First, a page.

The biggest shocker was finding out I might have had eosinophilic esophagitis in 2013, which has turned into a year long wild goose chase where I did allergy testing which came back clear. The GI who did the upper GI scope at first wasn't sure I had EoE (the acronym for it) because I didn't have much sign of it other than a high eosinophil count of 60 per high powered field on the tissue biopsy. So they never ended up treating me with that other than with a short course of PPI drugs which didnt help my symptoms. So that appeared to be a dead end. It turns out that I had another follow up scope with a different gastroenterologist that I was set up with after an ER visit this past summer (during an attack of pain). On the scope this fall they found rough texture to my esophagus lining was clearly visible in my esophagus as well as the high eosinophil count again in biopsy. They said without a doubt I have this eosinophilic condition. This is something that I can tell these doctors are less familiar with. They've even told me that it's a newly emerging condition.
I only did one course of Rifaximin earlier this year prior to that last scope with an anti-fungal drug. If it had any effect at all, it was mostly reducing bloating that soon followed meals with certain types of sugars, raisins, grapes or other foods that I couldnt usually tolerate without getting bloating and cramping within a few hours after eating them. My diet has become so severely restricted over the last year that it didnt matter anyway because I pretty much knew to avoid anything that would cause me the slightest bit of bloating and increase the chances of triggering an attack.
So rifaximin helped with bloating only if anything, but it didnt solve the problem I've had of stomach attack upper left quadrant abdominal pain attacks (which I've been told are not unlike severe gallbladder attacks, though mine are in a different area). Afterwards, my entire belly also still felt knotted up and crampy all the time still as well. This new gastroenterologist basically said to me that he can't be sure that EoE is causing all of my abdominal symptoms, but EoE has been known to cause referred pain that make it hard to pin down. Basically they said that they want to try treating me with a swallowable steroid inhaler (flovent swallowed instead of inhaled) to see if it reduces the EoE in the esophagus, and then perhaps that relaxing will also somehow cause the rest of my GI tract to relax too, if the esophagus being out of whack is what's setting my entire GI tract off somehow. 6 week course of this corticosteroid to reduce it and a follow up scope to see if it made a positive impact and check at that time to see if my bowels are better. If that doesn't work they want to try treating me with prednisone which will extend throughout the body, sort of like a bigger hammer version of the same approach.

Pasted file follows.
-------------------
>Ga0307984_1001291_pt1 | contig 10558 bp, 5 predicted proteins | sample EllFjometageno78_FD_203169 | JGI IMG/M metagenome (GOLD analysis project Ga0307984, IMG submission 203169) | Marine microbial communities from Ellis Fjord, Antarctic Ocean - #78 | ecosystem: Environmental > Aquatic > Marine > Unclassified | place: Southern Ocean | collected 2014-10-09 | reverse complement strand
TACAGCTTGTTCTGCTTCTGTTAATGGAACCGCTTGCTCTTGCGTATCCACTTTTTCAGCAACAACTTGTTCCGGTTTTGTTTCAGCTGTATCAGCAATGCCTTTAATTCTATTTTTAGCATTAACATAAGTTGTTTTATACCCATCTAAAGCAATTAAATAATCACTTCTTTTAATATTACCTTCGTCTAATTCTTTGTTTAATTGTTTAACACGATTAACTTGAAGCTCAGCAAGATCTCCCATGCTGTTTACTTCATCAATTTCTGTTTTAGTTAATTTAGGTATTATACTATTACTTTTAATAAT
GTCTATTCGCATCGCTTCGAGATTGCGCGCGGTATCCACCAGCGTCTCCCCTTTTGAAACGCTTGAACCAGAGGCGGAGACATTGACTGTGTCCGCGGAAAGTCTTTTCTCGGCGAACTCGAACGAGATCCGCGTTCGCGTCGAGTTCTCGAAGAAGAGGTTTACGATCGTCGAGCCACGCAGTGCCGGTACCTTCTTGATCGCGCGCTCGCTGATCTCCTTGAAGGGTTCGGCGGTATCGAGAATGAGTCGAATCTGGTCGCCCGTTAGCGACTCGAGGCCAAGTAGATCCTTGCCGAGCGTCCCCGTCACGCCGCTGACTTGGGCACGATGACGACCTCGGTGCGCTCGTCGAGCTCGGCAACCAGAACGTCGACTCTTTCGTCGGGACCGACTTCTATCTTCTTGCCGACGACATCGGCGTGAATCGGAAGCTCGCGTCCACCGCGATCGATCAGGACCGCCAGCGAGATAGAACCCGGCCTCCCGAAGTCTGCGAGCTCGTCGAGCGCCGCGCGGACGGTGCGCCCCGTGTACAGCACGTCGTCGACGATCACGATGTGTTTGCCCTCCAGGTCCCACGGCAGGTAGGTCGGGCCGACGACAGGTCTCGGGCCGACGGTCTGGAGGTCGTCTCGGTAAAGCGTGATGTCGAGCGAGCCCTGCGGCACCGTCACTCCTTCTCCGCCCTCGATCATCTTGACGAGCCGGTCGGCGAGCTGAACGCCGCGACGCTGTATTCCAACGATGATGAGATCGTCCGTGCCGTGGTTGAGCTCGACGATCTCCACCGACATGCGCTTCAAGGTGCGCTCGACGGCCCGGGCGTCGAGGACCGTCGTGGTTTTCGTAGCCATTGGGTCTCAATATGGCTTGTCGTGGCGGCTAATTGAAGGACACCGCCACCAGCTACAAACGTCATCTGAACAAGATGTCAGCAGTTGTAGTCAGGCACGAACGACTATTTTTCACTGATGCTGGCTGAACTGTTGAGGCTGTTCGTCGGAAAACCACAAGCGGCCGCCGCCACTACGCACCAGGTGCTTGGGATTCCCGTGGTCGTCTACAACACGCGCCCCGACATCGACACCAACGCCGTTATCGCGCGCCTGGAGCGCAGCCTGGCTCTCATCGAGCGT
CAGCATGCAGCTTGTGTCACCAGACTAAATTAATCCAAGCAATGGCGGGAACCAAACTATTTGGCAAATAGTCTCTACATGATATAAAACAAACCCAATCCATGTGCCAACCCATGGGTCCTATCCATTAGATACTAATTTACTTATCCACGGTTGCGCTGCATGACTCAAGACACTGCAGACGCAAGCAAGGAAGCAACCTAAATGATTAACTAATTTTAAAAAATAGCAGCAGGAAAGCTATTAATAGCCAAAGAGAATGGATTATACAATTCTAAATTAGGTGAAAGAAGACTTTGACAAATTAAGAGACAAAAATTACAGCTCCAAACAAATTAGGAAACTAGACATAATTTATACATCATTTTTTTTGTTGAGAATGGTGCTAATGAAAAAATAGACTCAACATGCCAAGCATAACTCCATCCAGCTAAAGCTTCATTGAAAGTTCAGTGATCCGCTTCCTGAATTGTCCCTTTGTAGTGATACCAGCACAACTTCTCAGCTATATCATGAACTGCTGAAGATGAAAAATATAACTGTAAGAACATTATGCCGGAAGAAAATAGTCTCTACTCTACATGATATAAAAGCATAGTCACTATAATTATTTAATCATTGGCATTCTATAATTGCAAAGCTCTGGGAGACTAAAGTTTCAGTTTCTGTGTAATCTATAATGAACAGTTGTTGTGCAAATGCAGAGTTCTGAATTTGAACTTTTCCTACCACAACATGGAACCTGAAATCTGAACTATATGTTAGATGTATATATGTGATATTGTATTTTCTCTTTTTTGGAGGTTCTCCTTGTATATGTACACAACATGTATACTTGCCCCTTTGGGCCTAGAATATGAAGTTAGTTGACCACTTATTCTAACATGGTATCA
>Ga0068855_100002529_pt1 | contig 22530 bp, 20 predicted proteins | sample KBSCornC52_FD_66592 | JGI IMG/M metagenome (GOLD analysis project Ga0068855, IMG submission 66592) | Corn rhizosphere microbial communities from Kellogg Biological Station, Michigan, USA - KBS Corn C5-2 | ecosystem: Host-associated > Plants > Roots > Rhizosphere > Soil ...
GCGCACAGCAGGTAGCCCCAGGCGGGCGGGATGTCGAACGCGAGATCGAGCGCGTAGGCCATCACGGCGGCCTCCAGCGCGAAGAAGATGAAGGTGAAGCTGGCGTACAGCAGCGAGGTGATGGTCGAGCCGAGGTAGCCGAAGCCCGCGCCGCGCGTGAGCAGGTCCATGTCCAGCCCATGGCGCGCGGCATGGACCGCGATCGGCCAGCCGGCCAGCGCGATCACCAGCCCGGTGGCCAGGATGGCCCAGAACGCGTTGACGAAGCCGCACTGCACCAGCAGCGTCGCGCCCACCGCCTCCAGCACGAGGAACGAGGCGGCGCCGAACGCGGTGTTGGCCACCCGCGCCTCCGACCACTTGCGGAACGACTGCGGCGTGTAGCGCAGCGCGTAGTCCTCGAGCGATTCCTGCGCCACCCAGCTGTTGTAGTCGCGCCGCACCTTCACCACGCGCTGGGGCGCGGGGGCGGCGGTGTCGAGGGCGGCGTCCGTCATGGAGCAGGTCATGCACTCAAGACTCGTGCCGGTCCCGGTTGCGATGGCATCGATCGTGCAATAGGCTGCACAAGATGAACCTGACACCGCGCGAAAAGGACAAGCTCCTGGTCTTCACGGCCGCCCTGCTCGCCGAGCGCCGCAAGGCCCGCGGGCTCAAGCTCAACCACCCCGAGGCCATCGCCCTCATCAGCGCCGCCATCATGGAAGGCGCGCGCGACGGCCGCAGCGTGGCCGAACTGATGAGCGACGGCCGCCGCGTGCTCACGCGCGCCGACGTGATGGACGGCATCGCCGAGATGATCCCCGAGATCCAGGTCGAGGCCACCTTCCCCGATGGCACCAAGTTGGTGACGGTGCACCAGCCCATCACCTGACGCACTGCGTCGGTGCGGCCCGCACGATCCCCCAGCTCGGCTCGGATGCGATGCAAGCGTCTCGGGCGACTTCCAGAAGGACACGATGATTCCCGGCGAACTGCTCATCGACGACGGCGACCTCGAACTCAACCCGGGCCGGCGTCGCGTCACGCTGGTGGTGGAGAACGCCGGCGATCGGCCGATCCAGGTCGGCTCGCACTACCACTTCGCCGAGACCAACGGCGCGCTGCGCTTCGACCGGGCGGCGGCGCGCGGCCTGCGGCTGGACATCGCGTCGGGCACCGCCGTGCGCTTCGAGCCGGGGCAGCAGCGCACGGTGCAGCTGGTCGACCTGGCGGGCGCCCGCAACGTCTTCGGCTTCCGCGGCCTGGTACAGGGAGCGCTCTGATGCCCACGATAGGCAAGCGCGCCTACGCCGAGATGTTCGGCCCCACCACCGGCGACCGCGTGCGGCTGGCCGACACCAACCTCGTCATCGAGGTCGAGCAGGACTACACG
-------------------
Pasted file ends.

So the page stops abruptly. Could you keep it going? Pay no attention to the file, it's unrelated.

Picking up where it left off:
Ultimately I know that once I can tolerate it again, I need to also start adding back in fibres and probiotics to rebuild the flora that create butyrate and other short-chain-fatty-acids.
In the meantime they've also got me on vitamin D and testosterone replacement to slow down weight loss and hopefully improve bone density and blood sugar management. A doctor also put me on low-dose-naltrexone just in-case what I'm dealing with works similarly to the other auto-immune conditions which LDN has been able to help people out with.
All of this has just made me realize how complicated our bodies are and how science is just really only beginning to grasp the complexities for many conditions, even though they seem to know so much about so many other conditions. People with obscure hard to diagnose GI problems are basically left to do what I have done, which is wander around looking for answers anywhere I can get them, otherwise what other choice do we have? Sit in a room and whither away while putting up with pain and symptoms that hold us back from living full and healthy lives? Im going to keep pressing forward until I figure things out for myself. I don't feel like I really have any other choice.
I mean who knows what effect rifaximin really has on the ecology of the gut. Maybe it just messes it up even more at the expense of reducing symptoms. I don't think the science really exists at this point to say for sure. I dont think the science exists to really say for sure that we know what any of the chemicals, pesticides and antibiotics in foods are doing to our bodies or immune systems either. So in closing I think at this point we're just forced to keep trying out anything we can find so we can get past our individual problems and get on with our lives. I'd say go for it because rifaximin has apparently worked like a charm for so many who merely had SIBO. If that's what you have then its worth trying. If it doesn't work then you know you'd need to look elsewhere.